This study aimed to evaluate the effect of non-thermal atmospheric pressure plasma on the bond strength of a universal adhesive used in etch-and-rinse mode. Dentin surfaces were etched with phosphoric acid and samples were divided into groups exposed to either dry bonding, plasma-dried bonding, plasma-dried and rewetted bonding, or wet bonding (n  =  10). Dentin surfaces of the plasma-dried specimens were treated with a plasma jet before the adhesive procedure. After application, composite blocks were built, and specimens were subjected to micro-tensile bond strength testing after 24 h and after 10,000 thermal cycles. The hybrid layer formation was evaluated by micro-Raman spectral analysis; the resin-dentin interface was analyzed by scanning electron microscopy. One-way ANOVA and Tukey’s post hoc multiple comparison tests were used to statistically analyze the data. The bond strength values of the plasma-dried bonding groups were statistically higher than the non-plasma-treated groups both before and after aging. After the thermal cycles, bond strength values decreased significantly only in the wet bonding group. Micro-Raman spectral analysis revealed that plasma-drying increased adhesive penetration, especially hydrophobic monomer infiltration. This may increase the mechanical properties and durability of the resin-dentin interface, provide long-term stability, and improve the polymerization rate of the adhesive layer.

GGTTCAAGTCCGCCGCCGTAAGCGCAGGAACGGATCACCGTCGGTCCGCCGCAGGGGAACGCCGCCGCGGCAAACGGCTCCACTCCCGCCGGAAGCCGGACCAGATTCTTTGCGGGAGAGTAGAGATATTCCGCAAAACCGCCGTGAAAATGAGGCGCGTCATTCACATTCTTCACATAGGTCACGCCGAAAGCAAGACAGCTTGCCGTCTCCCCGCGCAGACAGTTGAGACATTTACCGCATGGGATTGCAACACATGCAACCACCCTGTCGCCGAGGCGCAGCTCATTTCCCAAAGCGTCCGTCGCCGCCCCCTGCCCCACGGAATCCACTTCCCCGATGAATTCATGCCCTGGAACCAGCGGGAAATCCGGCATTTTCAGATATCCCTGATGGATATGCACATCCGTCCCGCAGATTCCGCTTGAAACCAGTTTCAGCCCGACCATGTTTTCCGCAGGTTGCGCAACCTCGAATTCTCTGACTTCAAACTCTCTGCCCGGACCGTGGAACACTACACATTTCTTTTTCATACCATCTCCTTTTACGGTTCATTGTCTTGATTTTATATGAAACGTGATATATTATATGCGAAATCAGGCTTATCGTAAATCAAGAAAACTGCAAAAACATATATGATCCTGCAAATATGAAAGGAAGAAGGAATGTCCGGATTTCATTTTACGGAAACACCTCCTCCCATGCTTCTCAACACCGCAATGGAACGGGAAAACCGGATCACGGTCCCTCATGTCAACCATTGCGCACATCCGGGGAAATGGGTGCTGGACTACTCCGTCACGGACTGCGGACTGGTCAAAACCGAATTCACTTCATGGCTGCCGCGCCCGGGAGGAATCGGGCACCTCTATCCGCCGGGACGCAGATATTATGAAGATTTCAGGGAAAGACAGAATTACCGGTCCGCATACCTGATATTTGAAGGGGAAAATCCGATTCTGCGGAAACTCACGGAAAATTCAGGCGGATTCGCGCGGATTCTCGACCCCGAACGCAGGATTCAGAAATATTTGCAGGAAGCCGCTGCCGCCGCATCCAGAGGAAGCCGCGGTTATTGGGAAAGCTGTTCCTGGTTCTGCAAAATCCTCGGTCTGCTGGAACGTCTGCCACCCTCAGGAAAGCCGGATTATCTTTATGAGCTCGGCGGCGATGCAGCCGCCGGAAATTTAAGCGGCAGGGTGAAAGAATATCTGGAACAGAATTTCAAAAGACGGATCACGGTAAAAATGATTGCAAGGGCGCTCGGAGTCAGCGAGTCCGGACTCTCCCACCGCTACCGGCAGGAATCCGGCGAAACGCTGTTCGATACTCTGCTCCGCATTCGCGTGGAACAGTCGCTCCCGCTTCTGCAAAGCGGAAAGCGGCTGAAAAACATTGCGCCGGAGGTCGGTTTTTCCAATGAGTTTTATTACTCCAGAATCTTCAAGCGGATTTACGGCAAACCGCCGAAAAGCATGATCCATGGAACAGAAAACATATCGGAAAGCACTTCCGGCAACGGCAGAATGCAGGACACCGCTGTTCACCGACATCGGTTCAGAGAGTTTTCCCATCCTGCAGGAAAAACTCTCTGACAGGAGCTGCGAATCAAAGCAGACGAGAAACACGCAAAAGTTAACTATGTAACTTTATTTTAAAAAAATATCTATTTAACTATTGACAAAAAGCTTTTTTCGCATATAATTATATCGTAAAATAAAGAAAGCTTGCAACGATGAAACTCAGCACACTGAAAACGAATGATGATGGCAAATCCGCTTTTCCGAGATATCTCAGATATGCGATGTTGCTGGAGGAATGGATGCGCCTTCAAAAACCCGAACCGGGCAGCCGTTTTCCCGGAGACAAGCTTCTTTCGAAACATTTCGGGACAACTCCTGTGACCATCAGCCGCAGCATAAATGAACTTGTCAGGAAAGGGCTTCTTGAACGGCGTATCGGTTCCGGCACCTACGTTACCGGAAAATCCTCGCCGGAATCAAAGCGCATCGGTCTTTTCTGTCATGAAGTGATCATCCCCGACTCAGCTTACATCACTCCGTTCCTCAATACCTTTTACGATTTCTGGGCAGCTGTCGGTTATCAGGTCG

© 2022 Scandinavian Division of the International Association for Dental Research. Published by John Wiley & Sons Ltd.